Australia: The Arrium Series (#5) – Interpretation and application of Material Adverse Change clauses

In brief

The Arrium Series

Welcome to issue #5 of our Arrium Series, where senior members of the Baker McKenzie team involved in the successful defence of proceedings against the former CFO, former Treasurer and other former employees of the Arrium Group, consider key issues arising in those and related insolvent trading proceedings and from the judgment handed down on 17 August 2021.1

A summary of the relevant background to the Arrium proceedings, some key terms and the key issues to be considered in this Arrium Series can be found in issue #1 here, issue #2 (which considers solvency in the context of large debts due in the relatively distant future) can be found here, issue #3 (which considers when and how duties of care may be owed to lenders) can be found here and issue #4 (when may company officers and employees be personally responsible for representations) can be found here.


Today's issue - interpretation and application of Material Adverse Change clauses

Key issues in the Lender Proceedings included whether the (so-called) "MAE Representation" made to lenders was true. 

As explained in issue #1, this turned upon the interpretation of relevant syndicated and bilateral facility agreements (Facility Agreements) and, particularly, whether changes in the Arrium Group's financial position since 31 December 2012 (in one instance) and, otherwise, since the date of Arrium's last Accounts (31 December 2015), had had a “material adverse effect” on the ability of an Arrium Group member to perform its obligations under the Facility Agreement or other "transaction document" ("Arrium MAE Clause"). 

The Arrium MAE Clause was a (complex) version of a "material adverse change" (or MAC) clause, which are commonly found in loan and security documentation, acquisition agreements and other contracts.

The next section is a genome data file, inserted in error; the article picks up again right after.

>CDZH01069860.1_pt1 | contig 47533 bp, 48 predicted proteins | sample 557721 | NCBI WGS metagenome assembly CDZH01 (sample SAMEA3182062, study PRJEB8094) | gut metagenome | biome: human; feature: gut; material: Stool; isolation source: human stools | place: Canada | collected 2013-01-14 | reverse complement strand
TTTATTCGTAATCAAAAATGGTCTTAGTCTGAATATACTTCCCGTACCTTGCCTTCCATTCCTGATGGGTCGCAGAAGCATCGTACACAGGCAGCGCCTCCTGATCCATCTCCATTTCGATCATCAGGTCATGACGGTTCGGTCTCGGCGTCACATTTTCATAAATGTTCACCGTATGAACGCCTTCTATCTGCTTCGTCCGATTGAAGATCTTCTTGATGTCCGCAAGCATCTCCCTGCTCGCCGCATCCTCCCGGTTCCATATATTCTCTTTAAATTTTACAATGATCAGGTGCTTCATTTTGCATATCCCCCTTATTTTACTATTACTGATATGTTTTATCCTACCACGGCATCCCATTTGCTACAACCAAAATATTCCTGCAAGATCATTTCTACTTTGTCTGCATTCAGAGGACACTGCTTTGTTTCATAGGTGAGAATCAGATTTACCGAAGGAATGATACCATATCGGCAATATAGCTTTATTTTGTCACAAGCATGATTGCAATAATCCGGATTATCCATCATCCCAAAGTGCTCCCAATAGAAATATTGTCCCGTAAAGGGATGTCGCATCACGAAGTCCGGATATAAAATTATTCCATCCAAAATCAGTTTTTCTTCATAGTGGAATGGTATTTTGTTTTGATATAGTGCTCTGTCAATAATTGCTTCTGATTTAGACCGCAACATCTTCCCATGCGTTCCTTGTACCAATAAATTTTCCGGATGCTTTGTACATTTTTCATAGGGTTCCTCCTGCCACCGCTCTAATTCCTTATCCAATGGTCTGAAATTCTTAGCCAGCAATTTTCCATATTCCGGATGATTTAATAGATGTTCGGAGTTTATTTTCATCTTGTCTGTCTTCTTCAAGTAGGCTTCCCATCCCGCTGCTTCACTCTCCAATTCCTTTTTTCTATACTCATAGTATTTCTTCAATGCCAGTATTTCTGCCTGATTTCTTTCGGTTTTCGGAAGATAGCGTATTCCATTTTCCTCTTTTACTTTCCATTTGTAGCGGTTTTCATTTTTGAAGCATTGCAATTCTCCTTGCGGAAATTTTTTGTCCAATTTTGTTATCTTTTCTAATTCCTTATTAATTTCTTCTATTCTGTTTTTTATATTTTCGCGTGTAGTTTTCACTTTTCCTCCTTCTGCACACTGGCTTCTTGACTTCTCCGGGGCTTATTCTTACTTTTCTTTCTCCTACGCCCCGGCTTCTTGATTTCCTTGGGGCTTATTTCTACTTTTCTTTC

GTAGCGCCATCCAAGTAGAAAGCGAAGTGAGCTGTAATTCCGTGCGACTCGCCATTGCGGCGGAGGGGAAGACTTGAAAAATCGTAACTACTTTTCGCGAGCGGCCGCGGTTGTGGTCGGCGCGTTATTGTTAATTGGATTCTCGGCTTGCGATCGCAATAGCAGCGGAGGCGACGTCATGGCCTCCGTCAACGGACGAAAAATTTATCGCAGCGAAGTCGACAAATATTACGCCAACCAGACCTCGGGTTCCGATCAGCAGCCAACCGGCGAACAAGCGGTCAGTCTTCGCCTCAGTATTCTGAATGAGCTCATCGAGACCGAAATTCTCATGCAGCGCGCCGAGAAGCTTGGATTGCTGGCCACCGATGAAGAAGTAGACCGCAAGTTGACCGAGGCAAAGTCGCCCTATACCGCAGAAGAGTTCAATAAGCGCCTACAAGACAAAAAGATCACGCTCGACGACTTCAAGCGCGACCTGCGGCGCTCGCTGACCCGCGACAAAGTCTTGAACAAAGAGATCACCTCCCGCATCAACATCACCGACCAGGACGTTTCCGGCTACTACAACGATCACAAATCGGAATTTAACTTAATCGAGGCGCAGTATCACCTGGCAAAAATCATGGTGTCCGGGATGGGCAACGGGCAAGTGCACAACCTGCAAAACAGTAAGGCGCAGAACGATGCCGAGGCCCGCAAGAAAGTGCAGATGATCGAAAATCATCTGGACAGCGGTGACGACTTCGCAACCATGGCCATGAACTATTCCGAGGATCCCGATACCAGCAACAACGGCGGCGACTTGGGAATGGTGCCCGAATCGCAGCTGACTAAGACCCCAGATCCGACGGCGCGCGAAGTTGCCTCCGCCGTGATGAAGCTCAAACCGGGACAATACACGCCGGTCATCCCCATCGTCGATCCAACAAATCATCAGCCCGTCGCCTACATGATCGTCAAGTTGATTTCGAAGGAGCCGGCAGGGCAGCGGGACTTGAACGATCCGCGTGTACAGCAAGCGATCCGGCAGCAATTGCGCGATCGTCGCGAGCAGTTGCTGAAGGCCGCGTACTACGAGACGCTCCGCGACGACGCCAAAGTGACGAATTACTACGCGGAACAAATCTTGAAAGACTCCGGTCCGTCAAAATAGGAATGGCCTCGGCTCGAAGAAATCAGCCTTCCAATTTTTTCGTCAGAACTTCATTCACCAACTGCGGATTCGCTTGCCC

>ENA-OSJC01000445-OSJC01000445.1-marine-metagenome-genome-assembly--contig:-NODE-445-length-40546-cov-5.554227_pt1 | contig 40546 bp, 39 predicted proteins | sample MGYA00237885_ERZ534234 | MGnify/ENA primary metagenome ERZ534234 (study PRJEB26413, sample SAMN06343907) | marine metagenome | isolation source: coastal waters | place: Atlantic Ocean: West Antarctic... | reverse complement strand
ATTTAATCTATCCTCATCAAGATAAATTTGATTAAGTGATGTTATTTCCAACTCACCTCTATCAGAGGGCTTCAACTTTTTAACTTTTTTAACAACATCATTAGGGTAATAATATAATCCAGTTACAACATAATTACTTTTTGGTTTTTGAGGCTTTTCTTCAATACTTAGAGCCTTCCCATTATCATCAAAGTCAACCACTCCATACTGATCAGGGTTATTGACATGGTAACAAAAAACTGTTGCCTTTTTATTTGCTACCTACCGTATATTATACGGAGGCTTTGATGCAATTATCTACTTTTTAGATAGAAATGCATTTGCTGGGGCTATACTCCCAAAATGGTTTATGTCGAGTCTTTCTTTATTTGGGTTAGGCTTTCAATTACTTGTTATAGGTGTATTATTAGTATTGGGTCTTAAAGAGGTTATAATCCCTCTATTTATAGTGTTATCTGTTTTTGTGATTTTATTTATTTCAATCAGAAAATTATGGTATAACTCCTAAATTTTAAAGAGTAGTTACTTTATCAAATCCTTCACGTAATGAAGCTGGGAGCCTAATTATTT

The proper interpretation and application of MAC clauses is critical for debtors, creditors, company directors, finance teams, lawyers and insolvency practitioners alike.

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1 Anchorage Capital Master Offshore Ltd v Sparkes (No 3); Bank of Communications Co Ltd v Sparkes (No 2) [2021] NSWSC 1025


Related alerts from the Arrium Series

Australia: The Arrium proceedings - something important for everyone

Australia: The Arrium Series (#2) - Determining solvency where current debts are being paid but large debts are due in the relatively distant future

Australia: The Arrium Series (#3) - Do you owe a lender a duty of care?

Australia: The Arrium Series (#4) - When may company officers and employees be personally responsible for representations?

Australia: The Arrium Series (#6) - Lender reliance and loss causation

Australia: The Arrium Series (#7) - Novel assessments of loss for negligence, misleading conduct and insolvent trading

Australia: The Arrium Series (#8) - Secondary debt trading - Assignments of debts and rights of recovery

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